I'm writting a client using socket to receive EEG data from a recording PC (RP) to produce some online feedback.
The RP has a server which sends the data over TCP. The data is being sent with blocks, each having a header and data (alltogether is 2560 bytes). The blocks are sent every 20 ms (50 Hz).
When I run the client, it receives the blocks in bursts (e.g. one block for 40ms then next one instantaniously, 0ms). First I thought this is because the server uses Nagle's algorithm and packets are small to be sent individually, but when I reduce the block size to, say, 400 bytes, the recv() returning time becomes much more stable (around 20ms now. Still some variation but no bursts anymore). Even with the 2.5k packets, the total required bandwidth doesn't look large: 50*2560 = 128 kB/s. Same unstability is present when I'm running both client and server on localhost. What might be the problem here?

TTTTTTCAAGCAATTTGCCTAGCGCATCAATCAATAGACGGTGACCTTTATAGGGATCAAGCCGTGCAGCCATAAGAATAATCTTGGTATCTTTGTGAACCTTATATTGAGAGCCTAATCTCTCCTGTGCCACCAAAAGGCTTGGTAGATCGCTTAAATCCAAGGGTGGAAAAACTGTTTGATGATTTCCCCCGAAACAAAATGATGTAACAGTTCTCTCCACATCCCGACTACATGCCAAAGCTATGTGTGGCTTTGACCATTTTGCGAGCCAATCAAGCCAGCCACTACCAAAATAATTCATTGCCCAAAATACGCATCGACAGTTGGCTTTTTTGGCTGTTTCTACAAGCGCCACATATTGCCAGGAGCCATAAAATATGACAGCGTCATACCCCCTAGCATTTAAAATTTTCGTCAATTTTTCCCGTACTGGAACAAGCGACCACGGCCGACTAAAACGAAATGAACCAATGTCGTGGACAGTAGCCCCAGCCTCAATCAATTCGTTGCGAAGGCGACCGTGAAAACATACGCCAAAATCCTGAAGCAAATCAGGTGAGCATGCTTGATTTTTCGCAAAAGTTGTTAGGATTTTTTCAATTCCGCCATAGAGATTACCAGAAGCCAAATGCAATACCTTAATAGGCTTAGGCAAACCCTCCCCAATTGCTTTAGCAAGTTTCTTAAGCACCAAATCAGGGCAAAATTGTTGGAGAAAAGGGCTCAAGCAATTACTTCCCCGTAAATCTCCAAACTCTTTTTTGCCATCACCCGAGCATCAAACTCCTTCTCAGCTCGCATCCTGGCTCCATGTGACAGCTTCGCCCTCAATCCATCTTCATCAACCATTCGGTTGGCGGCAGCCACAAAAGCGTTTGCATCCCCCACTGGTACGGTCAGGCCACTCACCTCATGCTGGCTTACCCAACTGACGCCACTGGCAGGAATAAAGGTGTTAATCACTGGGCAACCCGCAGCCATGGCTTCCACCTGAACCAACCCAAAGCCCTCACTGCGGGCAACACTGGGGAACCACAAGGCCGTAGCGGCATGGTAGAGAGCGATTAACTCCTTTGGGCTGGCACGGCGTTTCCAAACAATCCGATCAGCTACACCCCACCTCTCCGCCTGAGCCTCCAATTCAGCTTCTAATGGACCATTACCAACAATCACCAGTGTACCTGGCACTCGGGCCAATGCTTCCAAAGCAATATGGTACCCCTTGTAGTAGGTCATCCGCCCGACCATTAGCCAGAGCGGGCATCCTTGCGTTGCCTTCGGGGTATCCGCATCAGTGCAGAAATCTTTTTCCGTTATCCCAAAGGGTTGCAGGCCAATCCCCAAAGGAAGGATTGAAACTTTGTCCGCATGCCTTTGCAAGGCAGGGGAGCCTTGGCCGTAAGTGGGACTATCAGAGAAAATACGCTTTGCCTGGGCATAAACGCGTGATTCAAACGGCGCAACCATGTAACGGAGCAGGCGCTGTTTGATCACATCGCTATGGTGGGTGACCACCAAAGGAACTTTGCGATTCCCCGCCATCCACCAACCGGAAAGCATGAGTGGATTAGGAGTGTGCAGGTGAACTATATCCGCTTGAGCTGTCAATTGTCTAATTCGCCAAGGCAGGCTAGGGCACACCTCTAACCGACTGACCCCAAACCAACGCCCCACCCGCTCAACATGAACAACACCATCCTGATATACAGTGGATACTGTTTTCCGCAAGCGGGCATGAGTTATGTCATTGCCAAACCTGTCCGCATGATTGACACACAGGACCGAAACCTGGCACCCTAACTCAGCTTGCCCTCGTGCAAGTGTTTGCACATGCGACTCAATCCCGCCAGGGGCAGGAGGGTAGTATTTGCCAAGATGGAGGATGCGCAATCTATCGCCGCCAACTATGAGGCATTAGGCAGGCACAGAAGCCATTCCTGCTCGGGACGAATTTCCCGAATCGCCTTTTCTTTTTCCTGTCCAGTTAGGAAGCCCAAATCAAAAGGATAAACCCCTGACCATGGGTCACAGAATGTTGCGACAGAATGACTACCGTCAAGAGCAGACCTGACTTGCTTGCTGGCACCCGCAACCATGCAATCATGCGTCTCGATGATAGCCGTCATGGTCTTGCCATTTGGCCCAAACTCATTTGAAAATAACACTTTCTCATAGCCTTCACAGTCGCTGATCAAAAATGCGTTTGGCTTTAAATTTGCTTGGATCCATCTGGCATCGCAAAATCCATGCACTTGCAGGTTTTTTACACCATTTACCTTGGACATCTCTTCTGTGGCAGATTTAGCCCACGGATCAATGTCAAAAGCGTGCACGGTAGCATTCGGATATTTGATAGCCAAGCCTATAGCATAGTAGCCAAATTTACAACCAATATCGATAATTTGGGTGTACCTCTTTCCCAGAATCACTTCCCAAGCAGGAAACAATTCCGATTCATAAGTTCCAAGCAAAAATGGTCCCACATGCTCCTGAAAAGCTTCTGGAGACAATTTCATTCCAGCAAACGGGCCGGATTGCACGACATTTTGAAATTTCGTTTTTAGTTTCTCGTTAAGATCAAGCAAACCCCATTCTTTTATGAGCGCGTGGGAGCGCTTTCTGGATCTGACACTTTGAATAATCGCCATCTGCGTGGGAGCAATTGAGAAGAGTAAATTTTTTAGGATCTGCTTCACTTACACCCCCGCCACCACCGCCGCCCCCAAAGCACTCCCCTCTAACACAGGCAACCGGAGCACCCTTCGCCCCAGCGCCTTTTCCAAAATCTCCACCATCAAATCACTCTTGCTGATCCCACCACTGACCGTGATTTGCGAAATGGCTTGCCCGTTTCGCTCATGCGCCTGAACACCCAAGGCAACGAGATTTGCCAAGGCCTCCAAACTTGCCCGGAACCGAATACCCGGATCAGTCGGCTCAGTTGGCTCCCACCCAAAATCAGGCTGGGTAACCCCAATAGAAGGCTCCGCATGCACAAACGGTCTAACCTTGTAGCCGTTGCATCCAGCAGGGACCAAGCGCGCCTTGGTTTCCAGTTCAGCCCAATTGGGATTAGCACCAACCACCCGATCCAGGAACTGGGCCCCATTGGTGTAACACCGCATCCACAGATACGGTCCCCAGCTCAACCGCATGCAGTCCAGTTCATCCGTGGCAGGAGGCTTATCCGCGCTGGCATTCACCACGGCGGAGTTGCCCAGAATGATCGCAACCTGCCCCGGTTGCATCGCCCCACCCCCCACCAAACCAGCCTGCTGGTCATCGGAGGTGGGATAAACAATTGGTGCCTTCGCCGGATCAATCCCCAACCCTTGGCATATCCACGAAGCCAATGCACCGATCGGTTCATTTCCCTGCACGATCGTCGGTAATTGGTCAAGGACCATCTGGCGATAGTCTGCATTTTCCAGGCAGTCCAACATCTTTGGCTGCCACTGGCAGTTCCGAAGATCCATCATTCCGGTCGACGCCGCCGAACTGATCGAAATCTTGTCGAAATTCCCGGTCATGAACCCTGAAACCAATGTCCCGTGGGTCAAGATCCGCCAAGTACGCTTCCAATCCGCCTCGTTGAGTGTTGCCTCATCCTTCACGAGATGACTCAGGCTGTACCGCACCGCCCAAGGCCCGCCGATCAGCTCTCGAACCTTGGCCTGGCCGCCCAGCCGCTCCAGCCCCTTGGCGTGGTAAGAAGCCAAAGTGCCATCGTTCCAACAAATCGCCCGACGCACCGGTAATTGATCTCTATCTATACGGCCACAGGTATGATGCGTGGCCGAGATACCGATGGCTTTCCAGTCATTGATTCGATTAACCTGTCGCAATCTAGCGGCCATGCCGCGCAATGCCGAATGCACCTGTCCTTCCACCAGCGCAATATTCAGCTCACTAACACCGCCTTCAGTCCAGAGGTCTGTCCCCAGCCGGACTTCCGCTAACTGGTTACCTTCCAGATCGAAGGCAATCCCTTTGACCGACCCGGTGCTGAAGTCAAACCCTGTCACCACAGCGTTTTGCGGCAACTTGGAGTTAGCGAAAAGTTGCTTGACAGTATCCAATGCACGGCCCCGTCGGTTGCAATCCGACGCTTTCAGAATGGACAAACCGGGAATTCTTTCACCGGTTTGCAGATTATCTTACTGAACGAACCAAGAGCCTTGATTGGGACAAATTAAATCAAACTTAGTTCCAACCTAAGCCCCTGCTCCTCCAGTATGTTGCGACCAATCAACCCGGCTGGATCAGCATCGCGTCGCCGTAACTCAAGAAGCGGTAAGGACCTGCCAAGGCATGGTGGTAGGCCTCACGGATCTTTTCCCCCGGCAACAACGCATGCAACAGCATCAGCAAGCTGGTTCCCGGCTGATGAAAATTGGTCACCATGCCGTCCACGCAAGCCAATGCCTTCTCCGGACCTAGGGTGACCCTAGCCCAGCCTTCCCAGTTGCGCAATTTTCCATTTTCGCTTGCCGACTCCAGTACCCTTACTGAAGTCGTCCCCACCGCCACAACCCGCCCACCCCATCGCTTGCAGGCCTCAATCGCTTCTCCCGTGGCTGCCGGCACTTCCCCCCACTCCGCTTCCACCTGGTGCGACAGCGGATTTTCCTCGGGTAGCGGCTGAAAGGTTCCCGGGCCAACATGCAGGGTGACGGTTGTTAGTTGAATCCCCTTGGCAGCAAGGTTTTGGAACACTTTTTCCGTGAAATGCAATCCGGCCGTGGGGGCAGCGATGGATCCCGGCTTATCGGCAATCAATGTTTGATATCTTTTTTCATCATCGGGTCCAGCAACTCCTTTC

Herer's the (simplified) client's code:
# ... # packet definitions as ctypes structures: from protocol_defines import header, message s = socket.socket(socket.AF_INET, socket.SOCK_STREAM) s.connect((addr, port)) hdr = header() # 24 bytes msg = message() # 2560 bytes while True: s.recv_into(hdr) # this thing should return once the hdr buffer is filled # ... check if the message is ok ... s.recv_into(msg) # this thing should return once the hdr buffer is filled print time.time() # this is how I measure arrival times
UPD: I checked the conversation with wireshark. The problem seems to be in the client: it sends [ACK] packets only after 40ms since the last server's [PSH, ACK] (the server responds almost instantaneously on client's [ACK]). The server has already acquired 2 packets by the time, so it sends 2 glued packets. The question remains opened :(
PS: I'm using Ubuntu with 2.6.35 kernel